expenses on average being 50 per cent higher for Islamic banks. These legacy systems are starting to become a hindrance in the execution of digital strategy for financial institutions, the cost to fulfil a digital offering is too high. Digital banking is becoming more sophisticated across the world and progressive renovation is increasingly seen as a way of quickly accessing this market. Progressive renovation allows banks to increase their reach in terms of services, improve customer experience and cut the cost of technology and operating costs without wholesale change. Rather than add to the complexity of their existing systems by adopting apps individually, banks approach their requirements holistically, adding capabilities using software-as-a-service hosted in the cloud for example. This way, change

modularity, deployed in stages, allow for faster time-to-value and lower risk and upgradability (perhaps independently). Ensuring banks always stay ahead of market trends (with tools to design and deliver new Islamic banking products), should also be considered. Open API’s must be accessible; ensuring that easy access to innovation and services. All this whilst driving massive efficiencies in a Shari'ah-compliant back-office, achieved through front office differentiation with back office automation. Moreover, the speed of fulfilment is also critical, the digital solution must therefore be front-toback. It ultimately comes down to using a single platform, a recent shift in banks decision making highlighted within the recent Ovum Decision

According to the EY World Islamic Banking Competitiveness Report 2016, the boards of most of the 40 systemically important Islamic banks are set to spend between $15 million and $50 million over the next three years on digital initiatives. FADI YAZBECK, Product Manager at Temenos

can be made slowly, step by step, and services can be migrated to a new platform when the bank is ready. However, although progressive renovation addresses the challenge of digital efficiency, this does not address the high overall operating expenses that Islamic banks continue to witness. To reduce these operating costs sufficiently, a new, single core solution is required. One that is componentised to allow for progressive renovation, yet also seamless and future-proof in order to evolve and adapt, ensuring the issue of legacy is eradicated permanently. Enabling the move to digital Being a truly digital bank means offering the right customer insights at the right time, via the right channel. The quality of the overall user experience requires banks to draw insights in real-time and from multiple datasets. Other elements such as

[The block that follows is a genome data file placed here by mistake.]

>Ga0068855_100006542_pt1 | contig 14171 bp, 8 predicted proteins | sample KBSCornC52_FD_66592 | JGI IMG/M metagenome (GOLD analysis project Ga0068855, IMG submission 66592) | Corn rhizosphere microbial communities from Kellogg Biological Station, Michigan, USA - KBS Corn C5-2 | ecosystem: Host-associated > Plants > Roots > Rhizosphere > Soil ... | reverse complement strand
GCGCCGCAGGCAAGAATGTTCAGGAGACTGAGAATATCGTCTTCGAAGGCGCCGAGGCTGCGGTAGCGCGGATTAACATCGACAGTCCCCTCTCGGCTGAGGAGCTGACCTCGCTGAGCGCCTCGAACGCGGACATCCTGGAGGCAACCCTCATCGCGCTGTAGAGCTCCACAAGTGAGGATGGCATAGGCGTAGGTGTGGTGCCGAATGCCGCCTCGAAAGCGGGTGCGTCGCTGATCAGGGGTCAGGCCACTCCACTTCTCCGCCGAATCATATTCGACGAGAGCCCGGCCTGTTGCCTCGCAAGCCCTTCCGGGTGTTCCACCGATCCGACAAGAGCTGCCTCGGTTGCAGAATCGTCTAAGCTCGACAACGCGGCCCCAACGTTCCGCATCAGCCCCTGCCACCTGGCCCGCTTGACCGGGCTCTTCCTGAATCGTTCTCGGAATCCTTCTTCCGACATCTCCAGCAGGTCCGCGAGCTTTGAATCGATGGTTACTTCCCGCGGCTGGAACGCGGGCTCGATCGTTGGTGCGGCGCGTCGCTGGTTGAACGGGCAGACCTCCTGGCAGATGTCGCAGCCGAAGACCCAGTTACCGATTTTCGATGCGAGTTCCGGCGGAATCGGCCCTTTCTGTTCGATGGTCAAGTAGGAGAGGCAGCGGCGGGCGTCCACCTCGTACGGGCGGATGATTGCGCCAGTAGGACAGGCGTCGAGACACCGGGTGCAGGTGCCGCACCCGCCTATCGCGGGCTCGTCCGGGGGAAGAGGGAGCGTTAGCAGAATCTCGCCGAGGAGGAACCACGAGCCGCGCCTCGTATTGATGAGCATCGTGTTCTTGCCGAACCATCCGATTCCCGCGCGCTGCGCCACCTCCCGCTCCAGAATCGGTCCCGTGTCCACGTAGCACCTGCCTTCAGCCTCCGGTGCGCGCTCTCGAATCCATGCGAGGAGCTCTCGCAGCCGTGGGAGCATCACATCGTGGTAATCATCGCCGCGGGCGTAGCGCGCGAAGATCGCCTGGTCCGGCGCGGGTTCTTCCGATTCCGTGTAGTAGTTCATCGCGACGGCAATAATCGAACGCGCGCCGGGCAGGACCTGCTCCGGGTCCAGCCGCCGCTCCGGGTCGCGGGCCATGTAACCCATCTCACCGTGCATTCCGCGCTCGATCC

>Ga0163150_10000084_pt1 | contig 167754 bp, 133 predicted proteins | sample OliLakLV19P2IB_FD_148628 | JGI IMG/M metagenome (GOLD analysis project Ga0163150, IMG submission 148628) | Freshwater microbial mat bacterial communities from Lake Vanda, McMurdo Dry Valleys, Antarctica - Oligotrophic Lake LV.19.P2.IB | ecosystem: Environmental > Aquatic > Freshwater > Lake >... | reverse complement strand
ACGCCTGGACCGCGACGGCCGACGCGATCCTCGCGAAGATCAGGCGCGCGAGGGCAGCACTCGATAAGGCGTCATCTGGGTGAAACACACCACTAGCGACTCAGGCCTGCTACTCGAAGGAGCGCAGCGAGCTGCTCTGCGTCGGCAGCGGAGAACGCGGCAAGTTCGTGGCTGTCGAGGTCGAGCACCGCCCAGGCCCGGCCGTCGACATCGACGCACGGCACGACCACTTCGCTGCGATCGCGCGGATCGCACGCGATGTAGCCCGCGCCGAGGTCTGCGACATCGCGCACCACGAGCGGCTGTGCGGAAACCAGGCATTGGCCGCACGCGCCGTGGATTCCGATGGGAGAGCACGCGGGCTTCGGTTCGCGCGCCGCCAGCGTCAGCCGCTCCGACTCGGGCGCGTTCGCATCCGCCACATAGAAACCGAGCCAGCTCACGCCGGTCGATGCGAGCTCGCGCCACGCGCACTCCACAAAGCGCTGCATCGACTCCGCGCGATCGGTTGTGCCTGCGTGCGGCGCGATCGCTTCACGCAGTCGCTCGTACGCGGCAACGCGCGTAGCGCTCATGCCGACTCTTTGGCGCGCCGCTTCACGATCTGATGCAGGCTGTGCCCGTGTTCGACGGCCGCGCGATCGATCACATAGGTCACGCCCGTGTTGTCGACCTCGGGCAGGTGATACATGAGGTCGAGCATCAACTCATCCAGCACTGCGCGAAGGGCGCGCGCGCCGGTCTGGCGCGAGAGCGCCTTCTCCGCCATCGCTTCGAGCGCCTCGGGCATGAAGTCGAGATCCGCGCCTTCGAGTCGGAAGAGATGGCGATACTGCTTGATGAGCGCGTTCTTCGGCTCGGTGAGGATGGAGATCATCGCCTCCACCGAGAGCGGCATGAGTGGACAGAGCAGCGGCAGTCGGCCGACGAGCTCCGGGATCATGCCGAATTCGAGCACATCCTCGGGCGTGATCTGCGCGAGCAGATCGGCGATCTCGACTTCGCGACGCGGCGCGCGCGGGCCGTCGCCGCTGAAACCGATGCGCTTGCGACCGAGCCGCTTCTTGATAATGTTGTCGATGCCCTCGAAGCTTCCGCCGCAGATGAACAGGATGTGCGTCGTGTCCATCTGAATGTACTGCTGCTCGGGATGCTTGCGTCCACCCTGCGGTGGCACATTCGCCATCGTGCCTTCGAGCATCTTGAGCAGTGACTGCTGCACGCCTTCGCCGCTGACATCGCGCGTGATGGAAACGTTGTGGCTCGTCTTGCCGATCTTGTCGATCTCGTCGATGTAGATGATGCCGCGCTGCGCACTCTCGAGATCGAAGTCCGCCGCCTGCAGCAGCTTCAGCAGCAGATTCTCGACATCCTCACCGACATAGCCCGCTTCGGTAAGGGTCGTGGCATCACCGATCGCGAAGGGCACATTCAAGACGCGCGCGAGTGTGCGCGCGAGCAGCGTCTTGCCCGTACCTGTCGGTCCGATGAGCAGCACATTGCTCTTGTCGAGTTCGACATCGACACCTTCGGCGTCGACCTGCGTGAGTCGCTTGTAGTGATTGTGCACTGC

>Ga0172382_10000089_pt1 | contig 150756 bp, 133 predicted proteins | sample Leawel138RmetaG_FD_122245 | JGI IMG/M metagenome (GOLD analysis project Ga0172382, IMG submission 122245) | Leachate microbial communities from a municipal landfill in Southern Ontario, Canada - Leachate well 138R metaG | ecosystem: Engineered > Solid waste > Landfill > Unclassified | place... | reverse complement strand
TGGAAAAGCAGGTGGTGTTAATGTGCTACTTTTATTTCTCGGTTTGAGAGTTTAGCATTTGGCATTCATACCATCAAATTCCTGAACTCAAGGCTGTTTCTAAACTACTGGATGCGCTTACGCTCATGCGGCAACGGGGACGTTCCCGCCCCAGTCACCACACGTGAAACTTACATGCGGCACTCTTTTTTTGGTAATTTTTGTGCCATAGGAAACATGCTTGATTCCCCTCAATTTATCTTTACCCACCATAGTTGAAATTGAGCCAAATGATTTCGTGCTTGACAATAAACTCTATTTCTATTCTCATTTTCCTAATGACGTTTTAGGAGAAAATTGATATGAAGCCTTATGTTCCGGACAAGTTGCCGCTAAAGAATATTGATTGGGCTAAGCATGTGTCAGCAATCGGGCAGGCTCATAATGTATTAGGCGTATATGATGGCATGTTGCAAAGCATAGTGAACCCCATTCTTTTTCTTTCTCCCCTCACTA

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Matrix: Selecting a Digital Banking Platform, 2017–18. According to the EY World Islamic Banking Competitiveness Report 2016, the boards of most of the 40 systemically important Islamic banks are set to spend between $15 million and $50 million over the next three years on digital initiatives. They are ‘well aware that inaction could cost up to 50 per cent of their retail banking profit in next few years’. But the opportunity is so much more than just in retail banking, it stretches to corporate, private and beyond, however, all rely on having a core to that can adapt as your digital strategy evolves. A core that supports Shari’ah compliance according to your individual needs. One that connects seamlessly to any channel, enabling instant fulfilment. Digital is part of our daily lives, instant is expected, it’s not the future, it’s the now and without it in banking there may be no future.

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THOUGHT LEADERSHIP

Future insights for Islamic finance:

Sustainable finance disruption a potential boon for the industry

ASST. PROF. DR. ZIYAAD MAHOMED, INCEIF, WRITES EXCLUSIVELY FOR ISLAMIC BUSINESS & FINANCE ABOUT THE TREND

T

he global Islamic banking and finance industry has been growing consistently notwithstanding the periodic shocks and turbulent economic conditions in various parts of the world. However, looking ahead, what would ensure the growth of the industry and maintain its value proposition? We consider some of these emerging trends. A r g u a b l y, t h e t w o m o s t significant trends in the financial service space have been the rise of advanced financial technology and the buzz on the ‘green economy’ or

sustainable financing. For both, this has evolved into introductory r e g u l at i o n t h at d e f i n e s t h e parameters of application whilst enabling the success of these initiatives by capable participants. Their impact on the Islamic finance sector have been primarily positive as social impact and real economylinked transactions become more popular. Islamic Banking & the Green Economy The global move towards SRI (socially responsible investment) and ESG

(ethical, social and governance) investment has supported the triple bottom line measurement for responsible companies. Earlier efforts in ethical investment raised the ire of return-seeking investors as ‘ethical’ was synonymous with welfare and handouts, translating into the sacrificing of returns for the benefit of ‘doing good’. However, research indicates that returns on ethical investment post-2007 have been either on par or have outperformed traditional investment. A Sharpe-adjusted return comparison attests to this:

Source: SRIs & The Case for Islamic Investment Funds, CIAWM (2015)

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(CREDIT: wk1003mike/SHUTTERSTOCK)

THOUGHT LEADERSHIP

The green economy and islamic finance should move forward hand in hand.